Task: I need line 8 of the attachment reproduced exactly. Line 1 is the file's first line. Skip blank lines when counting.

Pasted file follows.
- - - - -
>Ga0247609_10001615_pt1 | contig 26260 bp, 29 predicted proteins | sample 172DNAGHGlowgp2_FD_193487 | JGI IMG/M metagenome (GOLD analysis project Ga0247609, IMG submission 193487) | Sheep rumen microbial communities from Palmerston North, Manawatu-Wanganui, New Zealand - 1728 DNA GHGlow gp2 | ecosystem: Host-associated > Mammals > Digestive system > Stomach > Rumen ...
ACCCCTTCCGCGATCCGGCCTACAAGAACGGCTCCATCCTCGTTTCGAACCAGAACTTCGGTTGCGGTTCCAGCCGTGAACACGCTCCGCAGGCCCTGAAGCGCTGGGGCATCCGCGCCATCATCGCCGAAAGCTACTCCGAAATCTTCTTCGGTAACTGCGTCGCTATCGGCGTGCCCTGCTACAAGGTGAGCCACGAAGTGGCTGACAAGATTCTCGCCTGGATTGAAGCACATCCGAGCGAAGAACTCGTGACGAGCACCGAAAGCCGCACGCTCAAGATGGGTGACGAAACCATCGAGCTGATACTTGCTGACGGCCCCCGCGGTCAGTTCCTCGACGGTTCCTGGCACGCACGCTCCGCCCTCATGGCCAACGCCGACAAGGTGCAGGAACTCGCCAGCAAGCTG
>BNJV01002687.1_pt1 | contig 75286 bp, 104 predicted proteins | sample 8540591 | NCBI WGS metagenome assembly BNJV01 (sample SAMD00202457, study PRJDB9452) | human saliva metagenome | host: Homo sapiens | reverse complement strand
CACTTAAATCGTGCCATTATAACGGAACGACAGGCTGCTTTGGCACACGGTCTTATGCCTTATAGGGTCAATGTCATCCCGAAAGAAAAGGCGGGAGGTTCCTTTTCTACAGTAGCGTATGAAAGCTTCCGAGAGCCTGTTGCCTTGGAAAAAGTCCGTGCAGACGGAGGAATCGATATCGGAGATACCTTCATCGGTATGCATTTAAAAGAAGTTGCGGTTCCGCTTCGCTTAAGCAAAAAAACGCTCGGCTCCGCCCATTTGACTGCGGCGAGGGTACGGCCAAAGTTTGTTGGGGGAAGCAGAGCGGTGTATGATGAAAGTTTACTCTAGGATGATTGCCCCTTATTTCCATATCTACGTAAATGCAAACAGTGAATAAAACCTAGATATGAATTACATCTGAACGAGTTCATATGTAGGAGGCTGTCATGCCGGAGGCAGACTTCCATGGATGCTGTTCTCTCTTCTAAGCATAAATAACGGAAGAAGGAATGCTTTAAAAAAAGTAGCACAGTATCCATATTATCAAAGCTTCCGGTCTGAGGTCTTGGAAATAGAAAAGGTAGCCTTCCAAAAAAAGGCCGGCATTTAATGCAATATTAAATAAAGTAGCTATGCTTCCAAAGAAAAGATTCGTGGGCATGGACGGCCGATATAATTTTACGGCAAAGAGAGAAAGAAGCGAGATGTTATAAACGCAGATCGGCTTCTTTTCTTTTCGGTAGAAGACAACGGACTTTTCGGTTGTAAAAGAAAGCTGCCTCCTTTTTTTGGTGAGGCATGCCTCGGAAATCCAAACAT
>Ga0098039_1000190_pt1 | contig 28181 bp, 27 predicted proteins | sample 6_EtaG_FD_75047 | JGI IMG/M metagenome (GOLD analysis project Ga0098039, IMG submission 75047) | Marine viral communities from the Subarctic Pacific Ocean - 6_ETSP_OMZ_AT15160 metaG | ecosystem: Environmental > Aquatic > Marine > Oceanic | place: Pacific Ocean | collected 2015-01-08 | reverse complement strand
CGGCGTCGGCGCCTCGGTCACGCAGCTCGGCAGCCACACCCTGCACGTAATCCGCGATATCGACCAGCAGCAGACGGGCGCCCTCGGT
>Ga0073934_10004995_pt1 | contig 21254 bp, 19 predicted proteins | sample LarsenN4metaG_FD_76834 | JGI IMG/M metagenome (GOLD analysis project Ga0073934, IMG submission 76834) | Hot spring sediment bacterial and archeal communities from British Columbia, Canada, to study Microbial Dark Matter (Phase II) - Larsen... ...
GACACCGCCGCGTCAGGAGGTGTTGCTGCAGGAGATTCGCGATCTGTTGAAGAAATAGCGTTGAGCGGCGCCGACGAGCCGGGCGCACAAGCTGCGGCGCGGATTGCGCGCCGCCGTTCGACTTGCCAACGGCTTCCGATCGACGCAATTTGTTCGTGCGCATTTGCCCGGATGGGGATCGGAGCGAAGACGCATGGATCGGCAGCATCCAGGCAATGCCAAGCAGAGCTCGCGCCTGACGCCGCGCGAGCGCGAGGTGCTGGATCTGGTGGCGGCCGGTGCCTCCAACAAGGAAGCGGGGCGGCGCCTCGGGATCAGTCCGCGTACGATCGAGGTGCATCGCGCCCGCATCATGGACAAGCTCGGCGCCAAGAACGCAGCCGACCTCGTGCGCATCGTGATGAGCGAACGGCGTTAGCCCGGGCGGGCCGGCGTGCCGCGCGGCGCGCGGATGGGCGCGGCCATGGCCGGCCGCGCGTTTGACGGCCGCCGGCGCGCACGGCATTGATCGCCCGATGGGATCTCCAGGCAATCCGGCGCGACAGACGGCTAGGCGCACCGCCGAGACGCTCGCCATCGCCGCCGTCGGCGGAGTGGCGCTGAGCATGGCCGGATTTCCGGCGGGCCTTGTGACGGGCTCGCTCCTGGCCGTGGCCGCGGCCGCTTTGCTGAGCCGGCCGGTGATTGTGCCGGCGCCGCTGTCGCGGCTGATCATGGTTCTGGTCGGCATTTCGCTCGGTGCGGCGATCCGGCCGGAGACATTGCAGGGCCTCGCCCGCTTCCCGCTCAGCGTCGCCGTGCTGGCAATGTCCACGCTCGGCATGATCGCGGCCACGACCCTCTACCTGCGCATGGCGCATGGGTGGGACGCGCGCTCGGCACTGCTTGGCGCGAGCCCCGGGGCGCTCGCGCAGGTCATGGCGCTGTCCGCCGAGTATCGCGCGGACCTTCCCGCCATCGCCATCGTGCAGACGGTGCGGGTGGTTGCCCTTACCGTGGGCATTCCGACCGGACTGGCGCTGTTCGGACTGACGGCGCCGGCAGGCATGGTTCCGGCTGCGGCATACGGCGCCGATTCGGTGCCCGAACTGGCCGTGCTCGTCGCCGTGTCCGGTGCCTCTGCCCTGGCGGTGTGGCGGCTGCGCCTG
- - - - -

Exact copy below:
GACACCGCCGCGTCAGGAGGTGTTGCTGCAGGAGATTCGCGATCTGTTGAAGAAATAGCGTTGAGCGGCGCCGACGAGCCGGGCGCACAAGCTGCGGCGCGGATTGCGCGCCGCCGTTCGACTTGCCAACGGCTTCCGATCGACGCAATTTGTTCGTGCGCATTTGCCCGGATGGGGATCGGAGCGAAGACGCATGGATCGGCAGCATCCAGGCAATGCCAAGCAGAGCTCGCGCCTGACGCCGCGCGAGCGCGAGGTGCTGGATCTGGTGGCGGCCGGTGCCTCCAACAAGGAAGCGGGGCGGCGCCTCGGGATCAGTCCGCGTACGATCGAGGTGCATCGCGCCCGCATCATGGACAAGCTCGGCGCCAAGAACGCAGCCGACCTCGTGCGCATCGTGATGAGCGAACGGCGTTAGCCCGGGCGGGCCGGCGTGCCGCGCGGCGCGCGGATGGGCGCGGCCATGGCCGGCCGCGCGTTTGACGGCCGCCGGCGCGCACGGCATTGATCGCCCGATGGGATCTCCAGGCAATCCGGCGCGACAGACGGCTAGGCGCACCGCCGAGACGCTCGCCATCGCCGCCGTCGGCGGAGTGGCGCTGAGCATGGCCGGATTTCCGGCGGGCCTTGTGACGGGCTCGCTCCTGGCCGTGGCCGCGGCCGCTTTGCTGAGCCGGCCGGTGATTGTGCCGGCGCCGCTGTCGCGGCTGATCATGGTTCTGGTCGGCATTTCGCTCGGTGCGGCGATCCGGCCGGAGACATTGCAGGGCCTCGCCCGCTTCCCGCTCAGCGTCGCCGTGCTGGCAATGTCCACGCTCGGCATGATCGCGGCCACGACCCTCTACCTGCGCATGGCGCATGGGTGGGACGCGCGCTCGGCACTGCTTGGCGCGAGCCCCGGGGCGCTCGCGCAGGTCATGGCGCTGTCCGCCGAGTATCGCGCGGACCTTCCCGCCATCGCCATCGTGCAGACGGTGCGGGTGGTTGCCCTTACCGTGGGCATTCCGACCGGACTGGCGCTGTTCGGACTGACGGCGCCGGCAGGCATGGTTCCGGCTGCGGCATACGGCGCCGATTCGGTGCCCGAACTGGCCGTGCTCGTCGCCGTGTCCGGTGCCTCTGCCCTGGCGGTGTGGCGGCTGCGCCTG